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When Tanner finds out the truth, what is he going to do? The Sheriff's Son by @BarbaraWDaille #V

Happy Valentine’s Day! On this day dedicated to love, I’m sharing a throwback to my first published romance novel, The Sheriff’s Son.

From the back cover:

Why Is Tanner Jones Back In Town? Seven-year-old Kevin has been a handful for single mom Sarah Lindstrom, and when the new sheriff walks through her door holding her son by the scruff of his neck for egging his car, she knows she's lost control. But can she control herself—and keep the secret she's kept for so many years? Tanner Jones has no idea Kevin is his son—he lost the right to that information when he abandoned Sarah soon after graduation. Just because he's back in town doesn't mean he can waltz into her life—and Kevin's—to pick up where they left off. But Sarah can't deny the feelings she still harbors for Tanner, and can't deny how her son is benefiting from his attentions. When Tanner finds out the truth, what is he going to do?


As Sarah set the foil-wrapped platter on the table, she felt someone move in close beside her. A long arm reached around her, and a huge hand tweaked at the foil. She shoved the arm aside.

"That's for later."

"Aw, c'mon."

Tanner's teasing tone sounded so like Kevin's, she nearly expected to find her son beside her.

"Just a quick look to see if it's what I'm thinking." He pulled the foil aside. "Mmm-mmmm."

The husky murmur threatened to undo her.

"Great deductive skills, huh?"

She rolled her eyes. "You knew you'd find pecan loaf, Tanner. I always brought it everywhere." She took as much pride in the light response she'd managed as she ever had in her baking.

"Where's that boy of yours tonight? Leave him home with his daddy?"

"I don't have a husband," she said flatly, hoping the closed tone would end it. She should've known better, with Tanner. From the minute he could string a sentence together, he'd never stopped asking questions. Kevin took after him that way.

No. She pushed the thought from her mind. All children asked questions.

"You're raising the boy yourself?"

"Yes, I am. Though it's no business of yours."

From somewhere far off, she heard the thump of wood hitting wood. A gavel.

As Tanner tucked the foil under the plate again, she edged away. "Sounds like Doc's ready to start. I'll see you."

He looked up, but she nodded shortly and left. She had problems of her own, plenty of them, and staying near Tanner could only make things worse.

Forcing herself to walk slowly, she headed for the front of the room. She nodded to Charlie Kemper, one of the local ranchers, before taking a first-row seat in front of him. Deliberately, she'd chosen a chair near the wall, as far from Tanner's sharp gaze as she could get. Yet she could feel the same prickly sensation that used to come over her in class, from grade school right through senior year.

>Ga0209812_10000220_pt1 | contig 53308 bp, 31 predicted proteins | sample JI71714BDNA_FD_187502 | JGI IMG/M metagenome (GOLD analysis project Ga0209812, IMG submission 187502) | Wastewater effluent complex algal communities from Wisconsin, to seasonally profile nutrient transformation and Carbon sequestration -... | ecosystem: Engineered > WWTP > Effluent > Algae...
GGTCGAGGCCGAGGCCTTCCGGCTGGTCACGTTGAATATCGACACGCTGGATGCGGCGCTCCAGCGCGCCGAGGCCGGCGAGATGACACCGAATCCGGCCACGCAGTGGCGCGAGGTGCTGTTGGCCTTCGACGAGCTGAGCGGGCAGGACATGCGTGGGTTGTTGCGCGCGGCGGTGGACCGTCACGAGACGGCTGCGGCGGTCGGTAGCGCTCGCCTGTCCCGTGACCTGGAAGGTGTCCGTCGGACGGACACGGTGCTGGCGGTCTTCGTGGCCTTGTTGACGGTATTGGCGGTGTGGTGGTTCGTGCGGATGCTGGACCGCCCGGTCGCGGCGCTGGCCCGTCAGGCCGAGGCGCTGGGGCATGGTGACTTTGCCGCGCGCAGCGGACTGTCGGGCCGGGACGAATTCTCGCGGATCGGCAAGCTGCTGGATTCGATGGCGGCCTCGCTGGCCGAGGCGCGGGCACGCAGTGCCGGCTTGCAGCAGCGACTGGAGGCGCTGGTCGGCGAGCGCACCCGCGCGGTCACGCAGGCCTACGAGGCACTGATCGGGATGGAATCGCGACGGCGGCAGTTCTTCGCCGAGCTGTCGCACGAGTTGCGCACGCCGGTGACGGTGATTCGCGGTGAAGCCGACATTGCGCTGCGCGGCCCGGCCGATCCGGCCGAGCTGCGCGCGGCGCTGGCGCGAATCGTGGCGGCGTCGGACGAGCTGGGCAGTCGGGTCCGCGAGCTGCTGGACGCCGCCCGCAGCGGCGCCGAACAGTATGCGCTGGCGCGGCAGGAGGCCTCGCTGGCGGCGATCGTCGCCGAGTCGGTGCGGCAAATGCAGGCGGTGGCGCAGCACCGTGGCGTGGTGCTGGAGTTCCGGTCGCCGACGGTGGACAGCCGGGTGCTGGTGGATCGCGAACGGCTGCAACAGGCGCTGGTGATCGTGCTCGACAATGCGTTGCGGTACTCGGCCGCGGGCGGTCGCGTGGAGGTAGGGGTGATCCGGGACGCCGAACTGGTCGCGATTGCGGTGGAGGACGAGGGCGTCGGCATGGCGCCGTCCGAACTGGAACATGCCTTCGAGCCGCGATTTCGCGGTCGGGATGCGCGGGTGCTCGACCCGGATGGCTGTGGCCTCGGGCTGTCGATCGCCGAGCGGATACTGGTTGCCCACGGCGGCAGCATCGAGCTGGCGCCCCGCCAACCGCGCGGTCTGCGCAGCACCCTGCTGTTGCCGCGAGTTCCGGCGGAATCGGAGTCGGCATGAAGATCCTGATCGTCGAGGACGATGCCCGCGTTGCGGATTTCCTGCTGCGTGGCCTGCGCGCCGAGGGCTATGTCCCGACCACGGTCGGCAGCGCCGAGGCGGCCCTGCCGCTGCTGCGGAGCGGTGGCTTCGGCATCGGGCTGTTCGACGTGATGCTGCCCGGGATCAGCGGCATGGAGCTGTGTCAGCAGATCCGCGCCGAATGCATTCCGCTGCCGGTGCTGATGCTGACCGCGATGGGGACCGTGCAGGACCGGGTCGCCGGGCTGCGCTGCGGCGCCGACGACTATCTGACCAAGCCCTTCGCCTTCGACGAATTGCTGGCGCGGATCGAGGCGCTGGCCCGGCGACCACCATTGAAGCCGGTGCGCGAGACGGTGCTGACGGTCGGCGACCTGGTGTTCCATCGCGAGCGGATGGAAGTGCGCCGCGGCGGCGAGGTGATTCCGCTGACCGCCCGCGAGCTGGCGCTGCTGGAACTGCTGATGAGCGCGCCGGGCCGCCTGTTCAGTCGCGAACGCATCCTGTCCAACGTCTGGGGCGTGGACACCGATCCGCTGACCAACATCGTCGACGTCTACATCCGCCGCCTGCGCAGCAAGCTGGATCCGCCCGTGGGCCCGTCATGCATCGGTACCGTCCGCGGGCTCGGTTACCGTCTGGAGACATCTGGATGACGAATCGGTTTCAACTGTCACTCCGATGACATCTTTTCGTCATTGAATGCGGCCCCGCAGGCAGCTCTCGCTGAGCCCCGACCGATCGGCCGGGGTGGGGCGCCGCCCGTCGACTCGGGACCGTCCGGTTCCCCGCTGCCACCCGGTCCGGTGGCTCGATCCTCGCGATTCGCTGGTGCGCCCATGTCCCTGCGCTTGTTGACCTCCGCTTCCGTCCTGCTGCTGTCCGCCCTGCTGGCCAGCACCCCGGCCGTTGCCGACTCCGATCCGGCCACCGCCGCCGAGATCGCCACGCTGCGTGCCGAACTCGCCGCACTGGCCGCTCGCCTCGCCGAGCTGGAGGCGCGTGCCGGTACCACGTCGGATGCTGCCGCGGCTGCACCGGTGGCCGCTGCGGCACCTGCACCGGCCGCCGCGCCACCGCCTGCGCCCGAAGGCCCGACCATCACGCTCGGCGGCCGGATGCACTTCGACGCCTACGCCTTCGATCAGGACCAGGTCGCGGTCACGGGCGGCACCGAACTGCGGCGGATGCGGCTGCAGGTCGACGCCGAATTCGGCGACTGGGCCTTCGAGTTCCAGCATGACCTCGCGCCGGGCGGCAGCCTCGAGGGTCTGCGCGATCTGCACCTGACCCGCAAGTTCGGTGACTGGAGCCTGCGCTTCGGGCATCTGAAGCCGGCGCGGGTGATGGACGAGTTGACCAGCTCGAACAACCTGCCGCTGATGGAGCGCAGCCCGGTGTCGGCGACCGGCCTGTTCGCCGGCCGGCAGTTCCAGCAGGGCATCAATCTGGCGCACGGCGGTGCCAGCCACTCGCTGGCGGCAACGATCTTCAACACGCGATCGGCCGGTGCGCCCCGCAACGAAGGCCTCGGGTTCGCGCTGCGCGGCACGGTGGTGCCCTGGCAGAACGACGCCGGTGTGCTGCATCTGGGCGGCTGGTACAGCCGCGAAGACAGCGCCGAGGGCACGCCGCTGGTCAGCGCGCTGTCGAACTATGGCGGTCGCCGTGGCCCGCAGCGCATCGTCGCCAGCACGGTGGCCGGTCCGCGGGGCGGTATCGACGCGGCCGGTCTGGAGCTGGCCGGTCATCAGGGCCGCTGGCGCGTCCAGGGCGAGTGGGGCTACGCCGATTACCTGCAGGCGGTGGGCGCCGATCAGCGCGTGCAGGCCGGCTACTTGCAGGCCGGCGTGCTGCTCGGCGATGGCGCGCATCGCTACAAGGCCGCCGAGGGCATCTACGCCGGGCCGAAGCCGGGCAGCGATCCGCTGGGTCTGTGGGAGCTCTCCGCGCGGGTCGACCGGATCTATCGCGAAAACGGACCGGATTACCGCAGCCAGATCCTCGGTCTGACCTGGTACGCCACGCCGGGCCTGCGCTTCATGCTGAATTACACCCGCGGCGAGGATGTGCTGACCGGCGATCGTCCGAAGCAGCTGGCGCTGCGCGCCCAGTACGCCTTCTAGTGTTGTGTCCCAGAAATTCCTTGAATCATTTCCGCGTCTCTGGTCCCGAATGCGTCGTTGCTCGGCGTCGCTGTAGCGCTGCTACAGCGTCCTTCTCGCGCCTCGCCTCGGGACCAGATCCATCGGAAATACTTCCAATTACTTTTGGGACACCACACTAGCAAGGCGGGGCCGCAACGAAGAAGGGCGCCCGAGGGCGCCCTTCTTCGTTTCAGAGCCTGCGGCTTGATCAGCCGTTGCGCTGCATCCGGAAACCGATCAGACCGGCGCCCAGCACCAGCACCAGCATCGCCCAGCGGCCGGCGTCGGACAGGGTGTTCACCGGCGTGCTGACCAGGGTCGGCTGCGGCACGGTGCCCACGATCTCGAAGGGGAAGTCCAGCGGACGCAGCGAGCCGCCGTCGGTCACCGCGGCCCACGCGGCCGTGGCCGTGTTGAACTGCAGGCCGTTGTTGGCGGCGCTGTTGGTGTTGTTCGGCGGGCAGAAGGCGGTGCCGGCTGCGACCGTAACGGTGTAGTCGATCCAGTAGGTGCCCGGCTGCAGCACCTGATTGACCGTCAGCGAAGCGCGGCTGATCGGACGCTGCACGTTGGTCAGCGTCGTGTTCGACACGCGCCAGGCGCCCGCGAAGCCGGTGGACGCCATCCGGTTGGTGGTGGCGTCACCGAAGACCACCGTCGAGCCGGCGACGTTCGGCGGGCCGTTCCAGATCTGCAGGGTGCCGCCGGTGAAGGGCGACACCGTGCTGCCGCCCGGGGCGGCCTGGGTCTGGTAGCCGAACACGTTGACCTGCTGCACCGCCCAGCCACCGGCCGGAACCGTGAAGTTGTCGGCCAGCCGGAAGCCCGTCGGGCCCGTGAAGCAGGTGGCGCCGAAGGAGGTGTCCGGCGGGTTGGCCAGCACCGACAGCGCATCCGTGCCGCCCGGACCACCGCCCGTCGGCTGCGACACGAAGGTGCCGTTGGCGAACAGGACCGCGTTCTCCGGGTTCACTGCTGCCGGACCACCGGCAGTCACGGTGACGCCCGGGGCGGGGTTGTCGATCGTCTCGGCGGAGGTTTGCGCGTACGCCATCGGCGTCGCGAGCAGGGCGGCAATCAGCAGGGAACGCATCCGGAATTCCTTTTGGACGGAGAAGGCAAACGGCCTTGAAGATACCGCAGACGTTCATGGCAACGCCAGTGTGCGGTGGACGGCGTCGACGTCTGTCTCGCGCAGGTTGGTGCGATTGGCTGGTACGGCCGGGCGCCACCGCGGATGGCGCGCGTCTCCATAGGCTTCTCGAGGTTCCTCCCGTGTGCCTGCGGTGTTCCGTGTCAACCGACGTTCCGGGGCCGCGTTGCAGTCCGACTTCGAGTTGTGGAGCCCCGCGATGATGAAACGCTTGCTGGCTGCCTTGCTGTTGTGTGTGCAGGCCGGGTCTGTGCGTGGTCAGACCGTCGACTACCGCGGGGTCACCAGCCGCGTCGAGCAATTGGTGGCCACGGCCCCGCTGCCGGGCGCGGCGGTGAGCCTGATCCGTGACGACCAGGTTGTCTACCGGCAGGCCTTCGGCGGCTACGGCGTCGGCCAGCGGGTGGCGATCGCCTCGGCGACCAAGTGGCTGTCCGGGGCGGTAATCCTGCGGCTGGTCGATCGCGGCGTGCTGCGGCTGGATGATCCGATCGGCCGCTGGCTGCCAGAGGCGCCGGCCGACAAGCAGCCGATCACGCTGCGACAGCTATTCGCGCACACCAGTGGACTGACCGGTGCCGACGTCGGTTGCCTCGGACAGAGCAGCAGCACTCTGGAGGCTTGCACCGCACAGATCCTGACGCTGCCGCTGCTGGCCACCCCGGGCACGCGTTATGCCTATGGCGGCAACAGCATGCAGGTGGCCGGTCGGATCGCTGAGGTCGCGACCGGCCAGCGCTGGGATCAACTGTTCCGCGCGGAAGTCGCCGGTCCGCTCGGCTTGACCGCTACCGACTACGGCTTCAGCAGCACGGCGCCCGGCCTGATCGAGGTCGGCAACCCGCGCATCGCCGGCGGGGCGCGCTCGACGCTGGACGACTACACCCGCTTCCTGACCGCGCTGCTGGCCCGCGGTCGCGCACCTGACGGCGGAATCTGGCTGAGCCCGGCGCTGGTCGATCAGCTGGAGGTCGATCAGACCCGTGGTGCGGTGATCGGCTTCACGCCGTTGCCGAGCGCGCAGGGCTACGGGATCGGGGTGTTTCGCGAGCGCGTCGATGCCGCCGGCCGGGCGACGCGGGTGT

It meant Tanner was near, and watching.

Beneath the prickliness, she shivered. He'd always seen too much, read her too well, understood too clearly what she was feeling.

Except for that one heart-wrenching night when he didn't understand anything at all.

At the front of the room, Doc Thompson banged his gavel again. "All right, now, let's call this meeting to order."

Gradually the noise level quieted down, except for the calming hum of the overhead fan.

Then she heard the slap of boots on bare wooden flooring, the rattling of metal, the squeaking of leather. Afraid to turn her head, she looked from the corner of her eye. And saw Tanner sauntering along the front row toward her.

Around her, excited whispering drowned out everything but the rushing of her blood in her ears. Everyone in town knew her and Tanner's history.

Or most of it, anyway.

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About the Author:

Barbara White Daille lives with her husband in the sunny Southwest. Though they love the warm winters and the lizards in their front yard, they haven’t gotten used to the scorpions in the bathroom. Barbara also loves writing, reading, and chocolate. Come to think of it, she enjoys writing about those subjects, too!

Barbara wrote her first short story at the age of nine, then typed "The End" to her first novel many years the eighth grade. Now she's writing contemporary romance on a daily basis. Sign up for her newsletter to keep up with the latest in her writing life:

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